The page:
The gambling giant accused of using a ‘blatant’ legal loophole to dodge a £3.5million fine for their role in a young man’s suicide performed a dramatic U-turn this morning. Chris Bruney, from Sheffield, took his own life hours after being plied with £400 of bonuses by staff at online casino Winner.co.uk, which is owned by Playtech. The 25-year-old lost £119,000 in the five days before his death but was still allowed to gamble. This morning, in a victory for the Mail, Playtech bowed to pressure and said it would pay the fine in full and offer a personal apology to the family of Mr Bruney. It followed howls of outrage from Mail readers, MPs, charities and even a Church of England Bishop after the details were published in this newspaper.
After an 18-month investigation the regulator found there were ‘serious systemic failings’ in the way the firm, called PT Entertainment Services (PTES), managed social responsibility and anti-money laundering processes. Winner failed to ask whether Mr Bruney was happy with his gambling or could afford his losses, as required by industry rules, it was ruled. The Commission said: ‘If the licence had not been surrendered the Commission would have imposed a financial penalty of £3.5million,’ adding that the breaches constituted a ‘criminal offence’.
An Oklahoma woman was sentenced to more than 17 years in prison after she pleaded guilty to a murder charge for leaving her 5-year-old grandson to die inside a hot car while she gambled at a casino. Alanna Jean Orr, 50, was sentenced Thursday to 210 months in federal prison, U.S. Attorney Timothy J. Downing said. According to court records, Orr was caring for her grandson on June 21, 2018, when she went to a casino in Harrah, about 20 miles (32 kilometers) east of Oklahoma City. Authorities said Orr left the boy inside her car for six hours as temperatures reached 90 degrees Fahrenheit (32 degrees Celsius.) Orr pleaded guilty last year to second-degree murder by child neglect in Indian Country. She had faced up to life in prison.
Winston-Salem police, with the help of the U.S. Marshals Service, arrested and charged a second person with murder in the shooting death of a pregnant woman. Marshals arrested 29-year-old Quintin Martin Searcy Thursday in Florence, South Carolina. Searcy is charged with murder. On May 30, local authorities arrested 27-year-old Lashanda Tolliver in Myrtle Beach, South Carolina, on a murder charge as well.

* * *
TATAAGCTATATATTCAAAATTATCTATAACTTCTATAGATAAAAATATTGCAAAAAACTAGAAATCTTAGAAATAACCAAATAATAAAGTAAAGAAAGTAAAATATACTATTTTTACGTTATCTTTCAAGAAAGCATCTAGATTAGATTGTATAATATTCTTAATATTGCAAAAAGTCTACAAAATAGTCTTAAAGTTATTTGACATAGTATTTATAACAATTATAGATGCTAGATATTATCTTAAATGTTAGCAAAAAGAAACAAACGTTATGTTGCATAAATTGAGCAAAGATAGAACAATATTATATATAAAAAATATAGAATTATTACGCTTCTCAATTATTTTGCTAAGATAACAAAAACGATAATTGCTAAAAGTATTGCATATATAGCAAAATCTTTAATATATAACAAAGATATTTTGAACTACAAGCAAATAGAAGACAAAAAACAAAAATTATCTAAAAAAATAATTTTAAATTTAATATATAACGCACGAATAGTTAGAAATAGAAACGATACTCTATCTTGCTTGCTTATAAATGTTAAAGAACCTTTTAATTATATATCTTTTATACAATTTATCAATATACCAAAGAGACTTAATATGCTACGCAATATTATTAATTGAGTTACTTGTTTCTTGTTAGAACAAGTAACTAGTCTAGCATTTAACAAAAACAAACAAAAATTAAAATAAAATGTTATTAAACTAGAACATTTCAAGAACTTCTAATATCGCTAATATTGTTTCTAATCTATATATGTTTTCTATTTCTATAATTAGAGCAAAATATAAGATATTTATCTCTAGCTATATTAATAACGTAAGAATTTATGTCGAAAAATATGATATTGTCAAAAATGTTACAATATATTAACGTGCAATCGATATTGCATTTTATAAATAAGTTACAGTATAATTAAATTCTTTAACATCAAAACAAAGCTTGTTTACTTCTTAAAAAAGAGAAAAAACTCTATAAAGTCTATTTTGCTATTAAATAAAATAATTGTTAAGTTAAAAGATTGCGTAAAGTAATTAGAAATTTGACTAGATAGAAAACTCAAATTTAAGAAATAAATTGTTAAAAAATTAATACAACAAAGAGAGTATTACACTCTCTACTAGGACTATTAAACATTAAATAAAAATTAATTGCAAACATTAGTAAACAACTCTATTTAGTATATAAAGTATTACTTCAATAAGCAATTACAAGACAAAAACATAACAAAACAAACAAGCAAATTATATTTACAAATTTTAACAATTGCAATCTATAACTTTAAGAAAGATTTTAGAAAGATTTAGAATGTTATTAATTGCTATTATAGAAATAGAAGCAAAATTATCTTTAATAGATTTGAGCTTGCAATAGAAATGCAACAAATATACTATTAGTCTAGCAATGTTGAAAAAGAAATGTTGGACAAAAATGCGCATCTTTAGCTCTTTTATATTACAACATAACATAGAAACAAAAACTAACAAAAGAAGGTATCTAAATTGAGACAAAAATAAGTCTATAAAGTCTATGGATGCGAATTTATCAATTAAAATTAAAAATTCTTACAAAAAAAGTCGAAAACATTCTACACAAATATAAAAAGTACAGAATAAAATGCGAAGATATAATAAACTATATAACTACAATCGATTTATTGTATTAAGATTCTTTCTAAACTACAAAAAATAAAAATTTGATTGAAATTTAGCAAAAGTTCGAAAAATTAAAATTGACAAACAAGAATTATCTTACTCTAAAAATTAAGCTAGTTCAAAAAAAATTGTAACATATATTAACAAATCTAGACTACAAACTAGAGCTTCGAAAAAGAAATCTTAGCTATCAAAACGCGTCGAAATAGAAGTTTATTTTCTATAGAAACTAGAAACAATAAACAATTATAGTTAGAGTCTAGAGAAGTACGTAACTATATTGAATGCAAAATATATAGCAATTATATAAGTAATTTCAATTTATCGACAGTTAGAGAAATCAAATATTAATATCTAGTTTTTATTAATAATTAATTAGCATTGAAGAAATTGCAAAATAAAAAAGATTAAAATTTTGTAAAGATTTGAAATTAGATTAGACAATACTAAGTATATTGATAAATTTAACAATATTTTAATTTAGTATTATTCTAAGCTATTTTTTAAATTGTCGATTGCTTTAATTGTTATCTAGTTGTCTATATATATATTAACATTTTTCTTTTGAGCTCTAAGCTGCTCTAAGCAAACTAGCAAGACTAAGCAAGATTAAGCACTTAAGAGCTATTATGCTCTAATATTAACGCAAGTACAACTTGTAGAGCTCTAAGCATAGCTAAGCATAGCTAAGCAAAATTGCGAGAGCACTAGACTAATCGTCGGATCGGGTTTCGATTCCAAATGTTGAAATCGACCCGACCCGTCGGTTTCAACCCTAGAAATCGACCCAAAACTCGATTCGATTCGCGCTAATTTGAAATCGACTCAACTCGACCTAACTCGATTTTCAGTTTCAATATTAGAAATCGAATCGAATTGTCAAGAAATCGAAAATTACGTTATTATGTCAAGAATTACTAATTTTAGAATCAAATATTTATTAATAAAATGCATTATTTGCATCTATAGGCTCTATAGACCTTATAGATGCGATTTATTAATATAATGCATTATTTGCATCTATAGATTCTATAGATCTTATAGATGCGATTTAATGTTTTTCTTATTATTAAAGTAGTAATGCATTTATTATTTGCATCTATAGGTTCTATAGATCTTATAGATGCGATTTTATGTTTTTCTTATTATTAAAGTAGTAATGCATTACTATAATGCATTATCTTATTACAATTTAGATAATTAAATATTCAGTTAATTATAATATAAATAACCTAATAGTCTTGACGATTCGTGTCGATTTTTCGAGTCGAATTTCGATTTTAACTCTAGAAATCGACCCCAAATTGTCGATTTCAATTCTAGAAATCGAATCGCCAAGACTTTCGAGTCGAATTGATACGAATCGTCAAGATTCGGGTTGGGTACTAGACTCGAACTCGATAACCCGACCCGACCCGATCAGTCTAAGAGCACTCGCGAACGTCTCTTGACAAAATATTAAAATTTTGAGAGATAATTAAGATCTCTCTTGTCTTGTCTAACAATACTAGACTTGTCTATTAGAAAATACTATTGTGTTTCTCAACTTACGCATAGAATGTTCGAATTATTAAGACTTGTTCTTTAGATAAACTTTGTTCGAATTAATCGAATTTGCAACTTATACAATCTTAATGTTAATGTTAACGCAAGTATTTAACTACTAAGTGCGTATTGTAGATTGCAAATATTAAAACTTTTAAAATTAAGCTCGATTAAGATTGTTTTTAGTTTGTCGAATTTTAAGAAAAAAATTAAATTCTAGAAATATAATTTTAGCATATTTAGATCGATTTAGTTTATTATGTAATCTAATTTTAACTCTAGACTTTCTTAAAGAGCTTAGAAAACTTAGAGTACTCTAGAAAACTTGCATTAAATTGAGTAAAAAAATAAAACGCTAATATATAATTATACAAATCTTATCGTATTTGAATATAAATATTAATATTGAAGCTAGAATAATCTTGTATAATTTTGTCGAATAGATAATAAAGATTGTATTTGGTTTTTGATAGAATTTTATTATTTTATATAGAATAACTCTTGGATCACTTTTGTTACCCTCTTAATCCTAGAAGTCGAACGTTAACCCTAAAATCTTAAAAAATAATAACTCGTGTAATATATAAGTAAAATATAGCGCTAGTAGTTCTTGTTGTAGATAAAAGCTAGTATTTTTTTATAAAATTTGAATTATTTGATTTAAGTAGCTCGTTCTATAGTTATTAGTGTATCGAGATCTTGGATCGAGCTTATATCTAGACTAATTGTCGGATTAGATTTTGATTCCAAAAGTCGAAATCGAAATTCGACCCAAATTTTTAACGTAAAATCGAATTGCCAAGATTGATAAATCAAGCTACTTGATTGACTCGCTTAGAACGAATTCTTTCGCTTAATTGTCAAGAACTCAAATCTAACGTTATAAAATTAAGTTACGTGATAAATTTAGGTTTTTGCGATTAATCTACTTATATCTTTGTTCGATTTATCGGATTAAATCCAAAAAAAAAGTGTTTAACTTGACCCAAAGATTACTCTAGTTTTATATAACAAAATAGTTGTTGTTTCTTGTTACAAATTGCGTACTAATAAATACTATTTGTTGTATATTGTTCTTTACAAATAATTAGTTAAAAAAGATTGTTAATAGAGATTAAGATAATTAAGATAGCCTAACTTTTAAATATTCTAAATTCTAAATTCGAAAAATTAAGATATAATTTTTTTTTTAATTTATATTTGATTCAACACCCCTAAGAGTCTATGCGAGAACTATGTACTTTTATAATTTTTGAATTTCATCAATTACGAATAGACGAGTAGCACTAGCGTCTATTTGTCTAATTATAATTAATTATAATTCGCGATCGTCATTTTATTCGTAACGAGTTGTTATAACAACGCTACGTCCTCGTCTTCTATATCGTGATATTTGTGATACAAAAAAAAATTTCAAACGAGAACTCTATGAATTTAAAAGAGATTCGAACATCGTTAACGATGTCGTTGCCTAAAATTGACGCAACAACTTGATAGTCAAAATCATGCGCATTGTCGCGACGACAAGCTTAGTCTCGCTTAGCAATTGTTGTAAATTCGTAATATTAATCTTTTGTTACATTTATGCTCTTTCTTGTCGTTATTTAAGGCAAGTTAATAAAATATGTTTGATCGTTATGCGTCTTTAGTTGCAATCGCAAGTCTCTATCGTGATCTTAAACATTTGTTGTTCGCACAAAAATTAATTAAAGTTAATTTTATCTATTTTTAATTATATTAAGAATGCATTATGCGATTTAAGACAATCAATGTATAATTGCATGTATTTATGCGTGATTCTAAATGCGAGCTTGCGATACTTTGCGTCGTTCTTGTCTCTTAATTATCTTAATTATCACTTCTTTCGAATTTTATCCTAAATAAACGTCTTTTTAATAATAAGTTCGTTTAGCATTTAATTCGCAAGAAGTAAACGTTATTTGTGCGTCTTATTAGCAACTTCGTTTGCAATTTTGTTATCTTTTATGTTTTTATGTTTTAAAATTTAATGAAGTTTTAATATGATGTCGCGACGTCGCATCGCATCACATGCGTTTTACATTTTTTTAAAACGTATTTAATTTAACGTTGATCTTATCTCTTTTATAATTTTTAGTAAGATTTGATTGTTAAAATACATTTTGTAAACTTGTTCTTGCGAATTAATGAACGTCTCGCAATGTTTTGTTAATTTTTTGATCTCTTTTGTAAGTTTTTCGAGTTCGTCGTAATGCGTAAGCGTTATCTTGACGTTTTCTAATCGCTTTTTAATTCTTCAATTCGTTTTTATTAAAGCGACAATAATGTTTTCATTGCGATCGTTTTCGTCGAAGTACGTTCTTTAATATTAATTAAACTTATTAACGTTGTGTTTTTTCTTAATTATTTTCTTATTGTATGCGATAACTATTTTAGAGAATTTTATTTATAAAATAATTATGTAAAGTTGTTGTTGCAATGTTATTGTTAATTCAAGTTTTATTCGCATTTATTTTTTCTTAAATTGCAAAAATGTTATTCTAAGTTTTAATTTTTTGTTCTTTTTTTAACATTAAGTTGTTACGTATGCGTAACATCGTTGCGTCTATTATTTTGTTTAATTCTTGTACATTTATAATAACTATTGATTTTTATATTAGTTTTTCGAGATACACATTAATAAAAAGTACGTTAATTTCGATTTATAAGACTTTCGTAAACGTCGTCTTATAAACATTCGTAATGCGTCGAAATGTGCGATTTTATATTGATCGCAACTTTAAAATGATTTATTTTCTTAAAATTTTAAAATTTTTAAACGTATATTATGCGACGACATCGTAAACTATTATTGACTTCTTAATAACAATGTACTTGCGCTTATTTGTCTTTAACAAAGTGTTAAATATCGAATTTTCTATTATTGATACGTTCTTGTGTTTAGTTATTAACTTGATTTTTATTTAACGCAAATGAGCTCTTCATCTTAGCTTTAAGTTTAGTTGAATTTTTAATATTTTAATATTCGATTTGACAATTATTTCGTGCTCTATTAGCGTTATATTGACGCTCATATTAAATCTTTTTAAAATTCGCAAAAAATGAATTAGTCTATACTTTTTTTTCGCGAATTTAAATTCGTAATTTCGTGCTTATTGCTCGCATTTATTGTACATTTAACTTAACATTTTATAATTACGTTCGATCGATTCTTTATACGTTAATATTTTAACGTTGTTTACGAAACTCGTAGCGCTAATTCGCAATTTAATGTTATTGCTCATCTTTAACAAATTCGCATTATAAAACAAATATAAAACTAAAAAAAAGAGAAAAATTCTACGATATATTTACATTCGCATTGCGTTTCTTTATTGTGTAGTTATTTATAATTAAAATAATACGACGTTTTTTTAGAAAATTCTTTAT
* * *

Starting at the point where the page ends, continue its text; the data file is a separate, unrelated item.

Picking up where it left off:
An autopsy showed McGee was pregnant at the time of her death. As protests against racial injustice enveloped Winston-Salem since George Floyd’s killing at the hands of Minneapolis police officers, demonstrators have also protested the prevalence of crime in Winston-Salem. Some protest organizers have publicly said McGee was killed after winning thousands of dollars gambling. When asked to verify that information, Winston-Salem police officer Lt. Gregory Dorn said he could not, and that the gambling motive is hearsay.
A Grand Rapids woman is accused of embezzling more than $200,000 from her family’s store in order to gamble and pay off credit card debts. The Grand Rapids Police Department was notified in November 2018 that Gillson was suspected of stealing “a large amount of money over the past few years.” Gillson, the sister of Rusty Eichorn, had been asked to leave employment as the store’s sole bookkeeper because it was believed she was taking merchandise without paying for it. But the cash theft was not discovered until a new accountant took over. Police discovered Gillson had at least 12 active credit cards from 2016 to 2018, making significant payments during that time that “nearly equal or surpass Gillson’s legitimate income during these years.” She also “spent heavily” at area casinos and, at one point, on a trip to Las Vegas. At White Oak Casino in Deer River, her player’s club card indicated she wagered $136,556 in 2017 alone, losing more than $10,500 by year’s end.
A 65-year-old man is suing Argosy Casino Hotel and Spa, alleging he was hospitalized by a casino employee, who allegedly had a prior history of threatening and engaging in harmful contact with others while on the job. According to the six-page civil suit filed with the Platte County Circuit Court, Joel Hale of Kansas City was approached and questioned by Leonard Reed, an employee of Argosy, on May 27, 2018. While visiting the gambling facility, Hale was specifically asked if he had his wallet. He told Reed that he did not. According to the allegations, Reed allegedly tried to “pat-down” Hale and instructed him to put his hands behind his back. When Hale rebuffed, Reed slammed Hale to the floor and proceeded to handcuff him, the suit says. Reed led Hale to a private office, which lacked video surveillance.
According to the lawsuit, as a result of his injuries Hale struggled to even walk. Eventually, emergency medical personnel were called to the scene, rendered assistance and loaded Hale into an ambulance. He was taken to an area hospital. As the suit tells it, Reed “employed force that was more than reasonably necessary.” The suit accuses the Missouri Gaming Company, who is doing business as Argosy Casino Hotel and Spa, of negligent hiring and employing a man who has a “propensity to harm” customers. “Despite Argosy’s capacity to know of Reed’s dangerous proclivities, it employed Reed, anyway, and further, continued to employ him,” the suit says. Argosy Casino had a duty of care and bears responsibility to protect its customers from harm, according to allegations in the lawsuit.
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